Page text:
Working solely with an 1898 Agfa field camera, Thomas Joshua Cooper has established himself as one of the foremost photographers of our time and was the recipient of the 2009 Guggenheim Fellowship. He photographs only outdoors, but his pictures are far from nature “shots.” They are images he makes or finds, each unique, with each site captured in a single exposure, and then rendered as a selenium-toned silver gelatin print.
He is perhaps best known for his Atlas Project. Inspired by reading about Magellan’s circumnavigation of the world in the 16th century and the lasting impact that has had on world history, Cooper set out about 20 years ago to “chart” the Atlantic Basin, capturing points of land he had picked out on a map. He has published the photos from each segment of his photographic journey, from South Africa to Scandinavia (point of no return, 2004), along the eastern coast of South America (Ojo de Agua, 2006), in the Arctic and Antarctic (true, 2009), and, during his Guggenheim Fellowship term, up the eastern and Gulf coasts of North America, exploring the Rio Grande, Mississippi River and Hudson’s Bay as well. Once this final section is completed, Cooper will collect these parts into a single work titled “An Atlas of Emptiness and Extremity.”
Cooper is currently a professor and senior researcher in fine art at the Glasgow School of Art. See Wikipedia for more information on Cooper, or Artnet for a sampling of his photographs.
Artists who have not previously shown in The Emerson are invited to submit 2D & 3D work for a juried art show in the Emerson’s Weaver Room by April 20. Artists may submit up to 3 works. Please see the entry form (PDF) here, or in the Emerson office, for complete details. The exhibit will be juried by the Emerson Exhibits and Education Committee members.
Due date: April 20
Exhibit dates: May 3-June 25, 2010
Reception: Friday, May 14, 5-8pm
All applicants should contact Ellen Ornitz at The Emerson, Room #102, 587.9797. Hand deliver artwork to the Emerson by Tuesday, April 20 (10am-6pm). Artists will be notified by phone regarding the status of their application. Declined works must be picked up at the Emerson, Room 102, on April 27 & 28 (noon-5pm).
The Ennis Arts Association will hold its 15th Annual Madison Valley Arts Festival Saturday, Aug. 7. Artists working in all media are invited to submit entries for this juried show.
The festival will take place in Peter T.’s Park. In addition to the artist booths, there will be live entertainment, food, an art raffle, meet-the-author book signing, and children’s face painting.
For an application contact Margie Reck by mail at 340 Bear Creek Loop, Cameron, MT 59720, by phone at (406) 682-4416, or e-mail email@example.com. The deadline for completed applications is May 14.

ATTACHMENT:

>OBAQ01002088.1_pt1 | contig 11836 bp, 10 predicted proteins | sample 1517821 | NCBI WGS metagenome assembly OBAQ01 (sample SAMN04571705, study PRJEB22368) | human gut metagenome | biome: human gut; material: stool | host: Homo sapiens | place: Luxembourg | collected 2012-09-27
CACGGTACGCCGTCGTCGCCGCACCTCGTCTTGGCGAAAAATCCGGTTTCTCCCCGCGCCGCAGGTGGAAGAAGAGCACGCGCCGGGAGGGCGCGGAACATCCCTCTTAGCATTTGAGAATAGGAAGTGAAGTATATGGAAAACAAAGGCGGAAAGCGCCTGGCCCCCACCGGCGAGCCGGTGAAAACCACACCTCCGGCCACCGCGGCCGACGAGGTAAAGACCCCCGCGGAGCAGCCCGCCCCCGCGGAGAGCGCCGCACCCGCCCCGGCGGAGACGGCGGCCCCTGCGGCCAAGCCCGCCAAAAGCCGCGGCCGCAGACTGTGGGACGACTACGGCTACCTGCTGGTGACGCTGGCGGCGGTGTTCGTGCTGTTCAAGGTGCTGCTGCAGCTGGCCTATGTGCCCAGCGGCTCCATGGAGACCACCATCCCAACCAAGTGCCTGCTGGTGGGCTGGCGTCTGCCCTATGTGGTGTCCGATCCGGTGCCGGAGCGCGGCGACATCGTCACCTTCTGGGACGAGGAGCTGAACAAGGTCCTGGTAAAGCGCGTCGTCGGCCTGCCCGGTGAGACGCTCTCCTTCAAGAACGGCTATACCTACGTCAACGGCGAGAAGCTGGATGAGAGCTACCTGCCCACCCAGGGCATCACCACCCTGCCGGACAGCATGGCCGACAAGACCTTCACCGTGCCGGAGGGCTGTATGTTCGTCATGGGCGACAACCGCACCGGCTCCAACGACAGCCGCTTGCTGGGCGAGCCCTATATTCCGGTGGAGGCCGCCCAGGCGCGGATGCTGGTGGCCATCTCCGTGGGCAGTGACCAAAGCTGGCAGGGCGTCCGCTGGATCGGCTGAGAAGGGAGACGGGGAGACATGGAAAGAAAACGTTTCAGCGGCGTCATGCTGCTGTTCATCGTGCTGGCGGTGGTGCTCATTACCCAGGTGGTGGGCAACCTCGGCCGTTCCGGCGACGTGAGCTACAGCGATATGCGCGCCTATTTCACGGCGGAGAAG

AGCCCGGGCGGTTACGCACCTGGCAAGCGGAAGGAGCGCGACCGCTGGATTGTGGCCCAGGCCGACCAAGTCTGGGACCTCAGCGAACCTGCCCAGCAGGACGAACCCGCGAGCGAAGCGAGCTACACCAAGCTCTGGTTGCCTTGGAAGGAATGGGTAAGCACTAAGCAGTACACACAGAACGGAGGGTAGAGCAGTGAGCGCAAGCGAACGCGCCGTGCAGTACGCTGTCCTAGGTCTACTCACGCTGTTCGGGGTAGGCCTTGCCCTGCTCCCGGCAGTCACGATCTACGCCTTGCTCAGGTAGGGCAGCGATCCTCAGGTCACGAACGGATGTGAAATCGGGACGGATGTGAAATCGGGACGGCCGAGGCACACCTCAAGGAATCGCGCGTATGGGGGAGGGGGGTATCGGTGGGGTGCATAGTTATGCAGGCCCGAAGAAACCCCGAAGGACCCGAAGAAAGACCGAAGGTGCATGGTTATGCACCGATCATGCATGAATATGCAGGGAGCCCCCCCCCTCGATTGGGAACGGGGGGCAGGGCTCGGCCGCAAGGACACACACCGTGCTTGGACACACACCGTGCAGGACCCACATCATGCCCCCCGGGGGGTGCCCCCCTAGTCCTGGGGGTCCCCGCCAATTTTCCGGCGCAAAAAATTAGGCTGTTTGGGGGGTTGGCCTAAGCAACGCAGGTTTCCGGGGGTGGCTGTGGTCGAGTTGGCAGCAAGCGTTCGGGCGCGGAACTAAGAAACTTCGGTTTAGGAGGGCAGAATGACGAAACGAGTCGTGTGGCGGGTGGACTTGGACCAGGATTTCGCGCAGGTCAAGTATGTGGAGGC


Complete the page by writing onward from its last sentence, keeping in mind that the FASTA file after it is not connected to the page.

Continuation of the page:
Come to the Emerson’s Galleria Art Walk from 5 to 8 p.m., Friday, Feb. 12, and celebrate the return of oil painter Beth Loftin to the Bozeman art scene. Beaucoup Gallery & Framing will be featuring Loftin’s paintings along with a selection of original paintings by Livingston artist Brad Bunkers.
A featured artist at Chaparral Fine Art on Main Street for 15 years, Loftin creates distinctive portraits of turn-of-the-century pioneer folk, ranch hands and Native Americans. Nostalgic themes and bold use of color remain hallmarks of her captivating style, and while many of Loftin’s new paintings celebrate private moments at the end of the work day, she continues her compelling exploration of the uneasy merging of settler and Native cultures. Loftin has created a series of bronze sculptures — from an iconic study of a bucking bronco to a tender portrait of a mother and child — which will also be on display at Beaucoup. She continues to be represented by Chaparral Fine Art’s online gallery, at www.chaparralfineart.com.
There is an eternal landscape, a geography of the soul; we search for its outlines all our lives. -Josephine Har
The Way Home is a choreography of personal mapping, and a celebration of the West’s cartography mixed within a geography of imagination. By exploring emotionally subjective connections to the local environment, Cherlyn Wilcox invites the viewer to take their own route when viewing the pieces, from the context of their own experiences.
Opening reception on Friday, February 12th 5-8p.m. in conjunction with tart’s 3 year brithday party. The birthday party will include prizes, tarttoos, and more. Tarty apparel is both encouraged and rewarded. Refreshments in the form of tartinis and tarts will be provided.
tart is in room #107C of the Emerson Center, 111 S. Grand Ave., call 582-0416 for more information. The show will be on display until March 11th, 2010.